Selective drug delivery to hypoxic tumor niches remains a significant therapeutic challenge that calls for new conceptual approaches. Sickle red blood cells (SSRBCs) have shown an ability to target such hypoxic niches and induce tumoricidal properties when used together with exogenous pro-oxidants. Here we determine whether the delivery of a model therapeutic encapsulated in murine SSRBCs can be enhanced by ex vivo photosensitization under conditions that delay autohemolysis to a time that coincides with maximal localization of SSRBCs in a hypoxic tumor. Hyperspectral imaging of 4T1 carcinomas shows oxygen saturation levels <10% in a large fraction (commonly 50% or more) of the tumor. Using video microscopy of dorsal skin window chambers implanted with 4T1 tumors, we demonstrate that allogeneic SSRBCs, but not normal RBCs (nRBCs), selectively accumulate in hypoxic 4T1 tumors between 12-24 hours after systemic administration. We further show that ex vivo photo-oxidation can program SSRBCs to postpone hemolysis/release of a model therapeutic to a point that coincides with their maximum sequestration in hypoxic tumor microvessels. Under these conditions, drug-loaded photosensitized SSRBCs show a 3-4 fold greater drug delivery to tumors compared to non-photosensitized SSRBCs, drug-loaded photosensitized nRBCs, and free drug. These results demonstrate that photo-oxidized SSRBCs, but not photo-oxidized nRBCs, sequester and hemolyze in hypoxic tumors and release substantially more drug than photo-oxidized nRBCs and non-photo-oxidized SSRBCs. Photo-oxidation of drug-loaded SSRBCs thus appears to exploit the unique tumor targeting and carrier properties of SSRBCs to optimize drug delivery to hypoxic tumors. Such programmed and drug-loaded SSRBCs therefore represent a novel and useful tool for augmenting drug delivery to hypoxic solid tumors.

© 2013.


PMID: 23871960 [PubMed - as supplied by publisher]


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4.

Pain Manag Nurs. 2013 Jul 16. pii: S1524-9042(13)00032-5. doi: 10.1016/j.pmn.2013.03.002. [Epub ahead of print]

Adolescent Pediatric Pain Tool for Multidimensional Measurement of Pain in Children and Adolescents.

Jacob EMack AKSavedra MVan Cleve LWilkie DJ.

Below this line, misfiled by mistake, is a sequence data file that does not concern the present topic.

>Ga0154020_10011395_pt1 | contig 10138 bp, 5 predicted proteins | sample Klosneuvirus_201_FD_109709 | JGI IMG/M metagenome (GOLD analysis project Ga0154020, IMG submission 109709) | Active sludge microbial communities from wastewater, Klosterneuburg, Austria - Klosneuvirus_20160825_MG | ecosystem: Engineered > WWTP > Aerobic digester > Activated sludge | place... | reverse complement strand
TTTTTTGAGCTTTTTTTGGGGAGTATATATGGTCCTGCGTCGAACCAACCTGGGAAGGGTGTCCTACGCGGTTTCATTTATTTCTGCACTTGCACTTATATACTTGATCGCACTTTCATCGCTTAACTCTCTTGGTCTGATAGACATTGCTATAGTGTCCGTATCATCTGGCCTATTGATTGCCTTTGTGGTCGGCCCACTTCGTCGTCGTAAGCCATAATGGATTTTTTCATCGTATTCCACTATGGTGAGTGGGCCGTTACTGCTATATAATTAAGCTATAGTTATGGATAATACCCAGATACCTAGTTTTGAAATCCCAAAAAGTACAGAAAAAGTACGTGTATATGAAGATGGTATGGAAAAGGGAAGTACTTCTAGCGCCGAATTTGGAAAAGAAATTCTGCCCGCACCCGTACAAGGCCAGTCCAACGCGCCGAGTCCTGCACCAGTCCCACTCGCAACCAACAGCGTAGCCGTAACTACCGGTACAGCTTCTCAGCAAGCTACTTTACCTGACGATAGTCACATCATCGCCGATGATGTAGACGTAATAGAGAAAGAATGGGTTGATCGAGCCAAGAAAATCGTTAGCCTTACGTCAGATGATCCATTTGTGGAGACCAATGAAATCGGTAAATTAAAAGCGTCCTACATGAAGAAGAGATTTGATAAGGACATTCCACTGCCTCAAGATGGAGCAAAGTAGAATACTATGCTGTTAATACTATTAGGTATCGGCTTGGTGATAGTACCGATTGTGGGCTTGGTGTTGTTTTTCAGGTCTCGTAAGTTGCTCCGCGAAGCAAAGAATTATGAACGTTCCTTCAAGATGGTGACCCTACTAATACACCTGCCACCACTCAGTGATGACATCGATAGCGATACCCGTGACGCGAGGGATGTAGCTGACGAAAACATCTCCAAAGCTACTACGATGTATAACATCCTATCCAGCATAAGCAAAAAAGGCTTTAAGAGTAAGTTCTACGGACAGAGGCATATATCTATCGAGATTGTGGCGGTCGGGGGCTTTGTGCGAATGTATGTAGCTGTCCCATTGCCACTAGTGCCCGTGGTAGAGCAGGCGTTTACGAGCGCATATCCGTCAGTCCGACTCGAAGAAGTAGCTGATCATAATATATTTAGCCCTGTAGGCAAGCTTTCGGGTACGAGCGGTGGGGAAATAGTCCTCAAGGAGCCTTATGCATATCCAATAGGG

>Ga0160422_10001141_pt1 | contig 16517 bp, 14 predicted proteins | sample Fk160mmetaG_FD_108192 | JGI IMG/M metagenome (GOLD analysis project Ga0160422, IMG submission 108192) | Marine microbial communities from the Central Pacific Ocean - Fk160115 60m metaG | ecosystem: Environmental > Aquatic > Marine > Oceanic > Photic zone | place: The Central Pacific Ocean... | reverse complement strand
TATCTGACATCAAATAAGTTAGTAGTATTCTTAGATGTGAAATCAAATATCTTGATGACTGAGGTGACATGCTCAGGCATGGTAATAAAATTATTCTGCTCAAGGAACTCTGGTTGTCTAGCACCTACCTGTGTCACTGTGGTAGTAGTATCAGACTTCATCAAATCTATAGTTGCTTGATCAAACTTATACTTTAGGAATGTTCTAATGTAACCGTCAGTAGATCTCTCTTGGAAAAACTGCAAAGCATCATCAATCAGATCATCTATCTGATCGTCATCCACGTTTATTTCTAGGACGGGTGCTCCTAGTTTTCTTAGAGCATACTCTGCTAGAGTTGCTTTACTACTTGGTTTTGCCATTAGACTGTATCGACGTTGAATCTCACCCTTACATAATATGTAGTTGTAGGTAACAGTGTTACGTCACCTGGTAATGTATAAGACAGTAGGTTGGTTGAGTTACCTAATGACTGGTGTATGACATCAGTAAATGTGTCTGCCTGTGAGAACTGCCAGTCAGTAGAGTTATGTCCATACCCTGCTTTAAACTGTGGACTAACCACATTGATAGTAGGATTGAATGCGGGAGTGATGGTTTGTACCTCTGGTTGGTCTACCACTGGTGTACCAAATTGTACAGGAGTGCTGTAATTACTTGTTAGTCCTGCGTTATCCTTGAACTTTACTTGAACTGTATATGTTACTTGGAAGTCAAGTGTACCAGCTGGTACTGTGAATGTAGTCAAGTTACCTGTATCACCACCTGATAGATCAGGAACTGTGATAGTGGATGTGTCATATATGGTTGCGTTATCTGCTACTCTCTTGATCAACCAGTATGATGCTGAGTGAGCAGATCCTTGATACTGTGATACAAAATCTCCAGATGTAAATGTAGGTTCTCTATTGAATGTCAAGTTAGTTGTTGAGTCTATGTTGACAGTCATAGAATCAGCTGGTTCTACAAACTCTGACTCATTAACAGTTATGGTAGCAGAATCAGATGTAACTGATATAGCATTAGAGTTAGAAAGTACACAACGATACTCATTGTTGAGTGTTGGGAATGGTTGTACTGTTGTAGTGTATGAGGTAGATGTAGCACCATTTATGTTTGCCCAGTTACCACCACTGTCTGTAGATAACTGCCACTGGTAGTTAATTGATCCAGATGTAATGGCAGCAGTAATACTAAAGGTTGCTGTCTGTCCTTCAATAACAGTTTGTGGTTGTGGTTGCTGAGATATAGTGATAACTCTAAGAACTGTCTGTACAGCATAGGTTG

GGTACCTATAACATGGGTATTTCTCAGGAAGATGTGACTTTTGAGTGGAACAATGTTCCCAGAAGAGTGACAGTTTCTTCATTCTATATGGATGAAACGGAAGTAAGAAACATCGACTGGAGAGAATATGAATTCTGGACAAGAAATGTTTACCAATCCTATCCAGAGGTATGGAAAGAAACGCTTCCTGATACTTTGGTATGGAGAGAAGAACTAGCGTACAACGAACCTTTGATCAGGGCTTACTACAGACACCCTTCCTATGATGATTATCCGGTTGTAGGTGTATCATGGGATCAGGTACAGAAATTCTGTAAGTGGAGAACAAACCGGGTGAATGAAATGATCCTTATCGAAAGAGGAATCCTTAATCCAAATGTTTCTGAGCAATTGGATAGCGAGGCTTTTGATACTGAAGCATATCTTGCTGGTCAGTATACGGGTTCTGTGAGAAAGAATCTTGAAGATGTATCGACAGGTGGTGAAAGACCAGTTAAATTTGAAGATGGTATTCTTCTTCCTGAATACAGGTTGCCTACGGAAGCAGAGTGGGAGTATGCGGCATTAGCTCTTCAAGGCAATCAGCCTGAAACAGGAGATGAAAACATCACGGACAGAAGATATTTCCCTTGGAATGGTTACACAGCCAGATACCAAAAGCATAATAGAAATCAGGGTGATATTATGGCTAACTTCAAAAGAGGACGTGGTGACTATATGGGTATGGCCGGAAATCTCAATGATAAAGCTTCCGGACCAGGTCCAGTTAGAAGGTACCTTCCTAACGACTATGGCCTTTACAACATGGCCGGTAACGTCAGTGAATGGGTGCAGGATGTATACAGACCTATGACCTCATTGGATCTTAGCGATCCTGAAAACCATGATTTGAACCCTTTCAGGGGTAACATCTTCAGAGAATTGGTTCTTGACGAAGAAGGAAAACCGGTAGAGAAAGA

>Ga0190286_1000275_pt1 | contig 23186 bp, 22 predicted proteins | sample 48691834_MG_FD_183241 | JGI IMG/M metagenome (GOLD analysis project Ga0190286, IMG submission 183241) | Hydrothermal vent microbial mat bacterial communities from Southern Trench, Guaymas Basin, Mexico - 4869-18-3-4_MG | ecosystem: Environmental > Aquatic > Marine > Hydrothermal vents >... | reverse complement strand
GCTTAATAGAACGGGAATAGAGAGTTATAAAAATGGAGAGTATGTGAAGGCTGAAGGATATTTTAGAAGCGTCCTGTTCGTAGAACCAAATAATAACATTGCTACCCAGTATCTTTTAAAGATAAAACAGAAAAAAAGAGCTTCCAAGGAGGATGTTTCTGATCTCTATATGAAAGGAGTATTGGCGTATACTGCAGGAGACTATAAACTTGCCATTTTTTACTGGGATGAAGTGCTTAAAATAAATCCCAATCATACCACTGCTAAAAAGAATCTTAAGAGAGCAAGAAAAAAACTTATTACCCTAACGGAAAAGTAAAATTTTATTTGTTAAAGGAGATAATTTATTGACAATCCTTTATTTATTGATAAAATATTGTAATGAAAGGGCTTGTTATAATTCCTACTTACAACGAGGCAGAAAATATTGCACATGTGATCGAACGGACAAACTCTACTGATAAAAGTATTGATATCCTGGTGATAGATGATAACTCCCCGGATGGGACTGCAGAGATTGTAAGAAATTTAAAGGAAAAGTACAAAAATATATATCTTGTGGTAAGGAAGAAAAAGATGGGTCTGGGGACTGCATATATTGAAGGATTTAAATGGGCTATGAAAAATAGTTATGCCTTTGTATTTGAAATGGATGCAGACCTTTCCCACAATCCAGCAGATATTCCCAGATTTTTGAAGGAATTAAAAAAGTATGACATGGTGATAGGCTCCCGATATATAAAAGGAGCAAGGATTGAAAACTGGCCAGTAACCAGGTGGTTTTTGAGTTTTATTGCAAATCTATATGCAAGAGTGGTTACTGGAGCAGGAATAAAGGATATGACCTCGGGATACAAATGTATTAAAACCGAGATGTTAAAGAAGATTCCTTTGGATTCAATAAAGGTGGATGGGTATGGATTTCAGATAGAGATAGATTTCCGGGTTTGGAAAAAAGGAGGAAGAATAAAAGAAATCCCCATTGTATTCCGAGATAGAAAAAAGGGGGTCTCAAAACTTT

University of California Los Angeles School of Nursing, Los Angeles, California. Electronic address: ejacob@sonnet.ucla.edu.

Abstract

Very few multidimensional tools are available for measurement of pain in children and adolescents. We critically reviewed the scientific literature to examine the psychometrics and utility of the Adolescent Pediatric Pain Tool (APPT), a multidimensional self-report tool that evaluates the intensity, location, and quality (including affective, evaluative, sensory, and temporal) dimensions of pain. The APPT is available in English and Spanish for children and adolescents, and was modeled after the McGill Pain Questionnaire in adults. We found good evidence for construct validity, reliability, and sensitivity of the APPT for the measurement of pediatric pain. The APPT was used to measure pain in children with different conditions, such as cancer, sickle cell disease, orthopedic, traumatic injuries, and allergy testing. Although the APPT was designed to assess the multiple dimensions of pain, the majority of the reports included results only for the intensity ratings. Unlike the numerical and pediatric faces rating scales, which are widely used in clinical practice and research, the APPT is not limited to the single dimension of pain intensity. It measures multiple dimensions, and may be able to discriminate between nociceptive and neuropathic pain. The APPT is one of a few multidimensional pain measures that can help to advance the science of pediatric pain and its management. When the APPT is used in practice or research, the multiple dimensions of pain may be characterized and compared in different painful conditions. It may guide the use of multimodal interventions in children and adolescents with a variety of pain conditions.

Copyright © 2013 American Society for Pain Management Nursing. Published by Elsevier Inc. All rights reserved.


PMID: 23870767 [PubMed - as supplied by publisher]


Related citations



 

5.

J Clin Invest. 2013 Jul 1. pii: 67930. doi: 10.1172/JCI67930. [Epub ahead of print]

β-globin gene transfer to human bone marrow for sickle cell disease.